According to Planning and Economic Development Director Jo Anne Carr, the applicants have submitted an application to both the planning and zoning boards.

GREENVILLE

The first of three phases of development for a 55-unit open space residential development off of Pleasant Street, known as Barton’s Ridge, is underway, with some homes completed. The development is on a 55-acre property.

On Dunster Avenue, developer Dan Hynes has proposed to put up to 10 apartments into the former Antiques Mall, with commercial uses in the basement. The application is currently stalled while Hynes decides a path forward, due to a conflict over the rules of the commercial zone where the property is located.

The rules of the commercial zone allow residences on the second floor of a building above a commercial area, and Hynes is arguing that the basement should count as the first floor, since it is accessible from the back on the building, meaning the residences on the above floor would be allowed. However, the Planning Board has maintained that the first floor accessible from the street is the first floor, meaning residences would not be allowed on that floor.

PETERBOROUGH

There are a number of housing projects being discussed in Peterborough, but some are still in their early stages. 

Catholic Charities has received a variance for a 93-unit mixed-income development at 10 and 12 Vose Farm Road, but still needs Planning Board approval.

There is a preliminary review hearing on May 8 for a 100-unit workforce housing development proposed on Mercer Avenue. A 67-unit 55-and-older development for the Stone Barn on Old Street Road, which has received a special density exemption for 55-plus housing, still needs site review.

Thirty units at 241 Union St. and 19 at Walden Eco Village have been approved, but have conditions of approval to meet. 

Some projects are farther down the road.

The old Woodman’s Florist lot on Route 202 is under construction for 16 single-family homes. Sadie Halliday’s Southfield Village 38-unit project is underway. Some of the homes in Cranberry Meadow Estates on Carley Road have been built or are being built.

RINDGE

In Rindge, the recently completed 13-unit development on Route 119, known as Kathleen’s Place, is complete and has tenants. The project was approved in 2021 as a mixed-use multifamily development. The development includes three buildings, one with six condominiums, one with four and one with three. The development also includes office space and warehouses on the lower levels of the condominiums.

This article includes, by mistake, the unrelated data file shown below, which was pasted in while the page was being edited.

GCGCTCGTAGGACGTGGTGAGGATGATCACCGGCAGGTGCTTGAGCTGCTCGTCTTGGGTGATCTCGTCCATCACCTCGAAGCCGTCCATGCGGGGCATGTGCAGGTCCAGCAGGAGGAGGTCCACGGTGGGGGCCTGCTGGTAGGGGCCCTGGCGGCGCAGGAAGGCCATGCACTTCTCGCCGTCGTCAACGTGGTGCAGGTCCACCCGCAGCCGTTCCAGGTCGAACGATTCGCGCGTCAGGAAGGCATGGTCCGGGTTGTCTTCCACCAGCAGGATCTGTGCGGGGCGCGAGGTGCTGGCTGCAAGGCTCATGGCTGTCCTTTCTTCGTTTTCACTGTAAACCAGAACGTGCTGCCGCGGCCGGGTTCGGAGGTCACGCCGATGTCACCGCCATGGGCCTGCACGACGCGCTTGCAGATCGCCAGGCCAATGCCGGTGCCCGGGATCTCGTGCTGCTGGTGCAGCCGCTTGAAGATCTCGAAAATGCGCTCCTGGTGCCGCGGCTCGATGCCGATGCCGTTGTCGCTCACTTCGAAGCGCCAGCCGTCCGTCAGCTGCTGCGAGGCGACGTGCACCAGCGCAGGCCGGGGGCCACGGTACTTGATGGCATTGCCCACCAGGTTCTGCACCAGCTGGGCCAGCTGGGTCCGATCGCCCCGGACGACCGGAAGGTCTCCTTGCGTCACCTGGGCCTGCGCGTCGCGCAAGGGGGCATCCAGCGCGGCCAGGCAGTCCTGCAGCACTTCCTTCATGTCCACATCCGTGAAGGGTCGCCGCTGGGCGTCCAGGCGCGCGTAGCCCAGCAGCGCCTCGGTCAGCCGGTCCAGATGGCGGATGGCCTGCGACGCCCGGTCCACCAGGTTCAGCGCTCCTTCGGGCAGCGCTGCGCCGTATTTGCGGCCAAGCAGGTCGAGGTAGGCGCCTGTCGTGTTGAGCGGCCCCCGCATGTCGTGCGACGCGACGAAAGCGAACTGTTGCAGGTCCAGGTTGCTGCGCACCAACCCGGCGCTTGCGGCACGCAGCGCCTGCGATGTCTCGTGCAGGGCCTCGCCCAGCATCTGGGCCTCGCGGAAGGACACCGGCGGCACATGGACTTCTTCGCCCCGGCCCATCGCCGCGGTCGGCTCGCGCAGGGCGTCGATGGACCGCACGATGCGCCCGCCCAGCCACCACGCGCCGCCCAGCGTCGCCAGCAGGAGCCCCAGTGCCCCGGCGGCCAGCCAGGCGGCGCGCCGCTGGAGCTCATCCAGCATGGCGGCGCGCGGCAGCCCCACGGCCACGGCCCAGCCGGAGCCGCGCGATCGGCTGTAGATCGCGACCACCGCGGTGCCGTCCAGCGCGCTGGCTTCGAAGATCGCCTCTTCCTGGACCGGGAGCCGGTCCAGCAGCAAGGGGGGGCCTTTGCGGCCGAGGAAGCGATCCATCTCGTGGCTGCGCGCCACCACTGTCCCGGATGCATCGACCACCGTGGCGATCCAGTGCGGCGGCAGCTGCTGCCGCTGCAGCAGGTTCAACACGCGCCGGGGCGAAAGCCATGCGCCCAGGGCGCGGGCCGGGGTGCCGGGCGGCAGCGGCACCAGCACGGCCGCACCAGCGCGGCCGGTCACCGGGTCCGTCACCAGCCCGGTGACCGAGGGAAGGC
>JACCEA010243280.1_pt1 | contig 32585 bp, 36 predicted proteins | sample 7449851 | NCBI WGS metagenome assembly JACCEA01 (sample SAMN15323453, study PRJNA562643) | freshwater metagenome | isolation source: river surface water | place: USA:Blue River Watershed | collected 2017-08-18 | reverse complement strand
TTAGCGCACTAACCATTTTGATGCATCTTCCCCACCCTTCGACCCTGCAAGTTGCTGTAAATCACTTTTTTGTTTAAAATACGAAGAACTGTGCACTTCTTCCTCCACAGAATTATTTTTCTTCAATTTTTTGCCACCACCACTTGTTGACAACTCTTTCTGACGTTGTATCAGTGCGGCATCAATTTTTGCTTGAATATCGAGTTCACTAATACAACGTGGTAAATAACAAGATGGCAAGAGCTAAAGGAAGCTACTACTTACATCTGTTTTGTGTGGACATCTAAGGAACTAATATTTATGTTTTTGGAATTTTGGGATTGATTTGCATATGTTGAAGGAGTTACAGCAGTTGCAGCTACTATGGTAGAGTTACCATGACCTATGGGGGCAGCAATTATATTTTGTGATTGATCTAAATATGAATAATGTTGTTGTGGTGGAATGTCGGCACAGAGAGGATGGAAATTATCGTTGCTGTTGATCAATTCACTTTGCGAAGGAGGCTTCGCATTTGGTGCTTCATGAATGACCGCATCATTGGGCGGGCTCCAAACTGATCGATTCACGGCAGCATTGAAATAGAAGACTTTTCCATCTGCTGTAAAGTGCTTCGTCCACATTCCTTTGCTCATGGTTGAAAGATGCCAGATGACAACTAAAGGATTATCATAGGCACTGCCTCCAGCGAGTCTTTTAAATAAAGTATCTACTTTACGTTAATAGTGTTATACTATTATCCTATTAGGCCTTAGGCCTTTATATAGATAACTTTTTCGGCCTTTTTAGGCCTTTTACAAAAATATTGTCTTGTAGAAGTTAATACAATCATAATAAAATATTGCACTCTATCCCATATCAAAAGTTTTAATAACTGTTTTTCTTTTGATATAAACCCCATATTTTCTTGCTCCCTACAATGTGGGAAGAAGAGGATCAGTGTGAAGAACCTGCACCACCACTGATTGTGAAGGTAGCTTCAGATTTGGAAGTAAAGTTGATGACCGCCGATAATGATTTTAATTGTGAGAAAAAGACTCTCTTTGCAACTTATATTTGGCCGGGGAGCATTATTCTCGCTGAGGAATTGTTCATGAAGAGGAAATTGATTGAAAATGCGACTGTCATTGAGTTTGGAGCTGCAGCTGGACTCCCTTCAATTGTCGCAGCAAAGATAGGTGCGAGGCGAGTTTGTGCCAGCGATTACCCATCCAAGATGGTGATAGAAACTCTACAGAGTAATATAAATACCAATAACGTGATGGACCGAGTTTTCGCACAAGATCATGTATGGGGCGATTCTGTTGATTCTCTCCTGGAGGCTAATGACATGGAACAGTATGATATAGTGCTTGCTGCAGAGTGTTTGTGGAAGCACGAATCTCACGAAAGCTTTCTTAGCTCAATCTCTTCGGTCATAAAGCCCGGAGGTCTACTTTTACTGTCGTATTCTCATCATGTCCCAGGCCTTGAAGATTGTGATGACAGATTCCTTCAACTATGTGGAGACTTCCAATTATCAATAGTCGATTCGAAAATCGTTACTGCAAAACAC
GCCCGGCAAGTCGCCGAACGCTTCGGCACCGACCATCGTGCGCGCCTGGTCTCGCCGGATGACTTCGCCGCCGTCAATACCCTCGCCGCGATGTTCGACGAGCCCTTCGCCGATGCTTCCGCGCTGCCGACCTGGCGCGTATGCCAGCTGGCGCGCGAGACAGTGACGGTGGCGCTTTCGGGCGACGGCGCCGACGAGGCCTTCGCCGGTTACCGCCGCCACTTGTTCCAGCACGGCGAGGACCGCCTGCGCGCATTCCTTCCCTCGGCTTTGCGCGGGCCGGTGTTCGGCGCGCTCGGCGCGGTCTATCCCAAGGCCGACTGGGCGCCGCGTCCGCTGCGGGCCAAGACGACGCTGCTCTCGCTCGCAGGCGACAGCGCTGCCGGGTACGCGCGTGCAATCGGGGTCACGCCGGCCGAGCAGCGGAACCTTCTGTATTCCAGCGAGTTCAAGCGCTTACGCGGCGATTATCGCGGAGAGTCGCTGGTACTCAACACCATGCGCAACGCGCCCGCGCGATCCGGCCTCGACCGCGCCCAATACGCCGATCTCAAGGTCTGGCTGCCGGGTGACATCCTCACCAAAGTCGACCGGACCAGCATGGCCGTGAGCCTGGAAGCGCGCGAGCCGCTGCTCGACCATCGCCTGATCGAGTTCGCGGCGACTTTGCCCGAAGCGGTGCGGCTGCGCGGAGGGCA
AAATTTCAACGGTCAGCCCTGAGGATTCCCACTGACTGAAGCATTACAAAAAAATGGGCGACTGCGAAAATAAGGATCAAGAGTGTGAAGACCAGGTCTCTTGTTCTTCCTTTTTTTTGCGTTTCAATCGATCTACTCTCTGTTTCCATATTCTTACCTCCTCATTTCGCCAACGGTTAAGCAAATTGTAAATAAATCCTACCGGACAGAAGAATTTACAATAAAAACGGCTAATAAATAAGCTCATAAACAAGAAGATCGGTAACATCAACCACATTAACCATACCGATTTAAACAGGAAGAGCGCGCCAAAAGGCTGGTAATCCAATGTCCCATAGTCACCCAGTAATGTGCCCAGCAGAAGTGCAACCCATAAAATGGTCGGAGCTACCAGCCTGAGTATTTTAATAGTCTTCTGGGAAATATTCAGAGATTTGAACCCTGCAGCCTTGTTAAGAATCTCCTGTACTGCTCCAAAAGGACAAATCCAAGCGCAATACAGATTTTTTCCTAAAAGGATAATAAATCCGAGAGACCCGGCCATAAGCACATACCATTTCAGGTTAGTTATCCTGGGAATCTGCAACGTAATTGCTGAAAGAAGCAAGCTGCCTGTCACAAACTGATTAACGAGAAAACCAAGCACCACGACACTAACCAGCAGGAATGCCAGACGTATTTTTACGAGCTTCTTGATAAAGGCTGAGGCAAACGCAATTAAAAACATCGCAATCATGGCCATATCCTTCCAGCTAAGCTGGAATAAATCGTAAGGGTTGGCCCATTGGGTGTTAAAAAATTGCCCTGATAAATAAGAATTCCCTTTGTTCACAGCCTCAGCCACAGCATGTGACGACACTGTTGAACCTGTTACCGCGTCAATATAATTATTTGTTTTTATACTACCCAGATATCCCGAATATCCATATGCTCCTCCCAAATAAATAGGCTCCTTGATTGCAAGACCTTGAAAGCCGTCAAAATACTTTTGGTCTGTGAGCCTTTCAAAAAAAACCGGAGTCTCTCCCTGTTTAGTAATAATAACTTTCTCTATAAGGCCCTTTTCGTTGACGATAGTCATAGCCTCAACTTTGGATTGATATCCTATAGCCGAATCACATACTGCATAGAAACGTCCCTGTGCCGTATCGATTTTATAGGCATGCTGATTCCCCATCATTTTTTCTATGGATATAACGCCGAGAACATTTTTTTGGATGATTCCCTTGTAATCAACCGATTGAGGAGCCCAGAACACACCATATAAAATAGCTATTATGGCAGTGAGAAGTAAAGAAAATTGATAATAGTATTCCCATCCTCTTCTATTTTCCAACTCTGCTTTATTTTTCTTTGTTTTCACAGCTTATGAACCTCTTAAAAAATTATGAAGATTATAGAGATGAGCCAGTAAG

From Route 119, the development doesn’t look as though its mixed-use, noted Rindge Planning Director Kirk Stenersen, because the businesses are located on a basement level, only seen and accessed from the back side of the property.

Though approved before the Kathleen’s Place development, another multifamily development on Route 119 has yet to get off the ground. In January 2021, the Planning Board approved a major site plan and major subdivision for a lot on Route 119 for a plan for 59 units under the town’s Planned Unit Residential Development, or PURD, regulations.

The plan calls for 23 single-family home lots, four buildings with six units each and four buildings with three units each, including eight workforce housing units.

While the plan has been approved, the developers, Navian Development, are still working to complete conditions of approval, which require certain permits from the state Department of Environmental Services and Department of Transportation, before construction can begin.

A project which has broken ground is a proposal for eight condominium units and a commercial office building on the corner of Route 202 and Thomas Road.

The proposal, put forth by Traven Development and approved by the Planning Board at the end of 2022, includes a single building with three commercial units, and eight three-bedroom condominiums.

To see the status of housing projects in the region, click here.

Rowan Wilson contributed to this story. Ashley Saari can be reached at 603-924-7172, Ext. 244 or asaari@ledgertranscript.com. She’s on Twitter @AshleySaariMLT.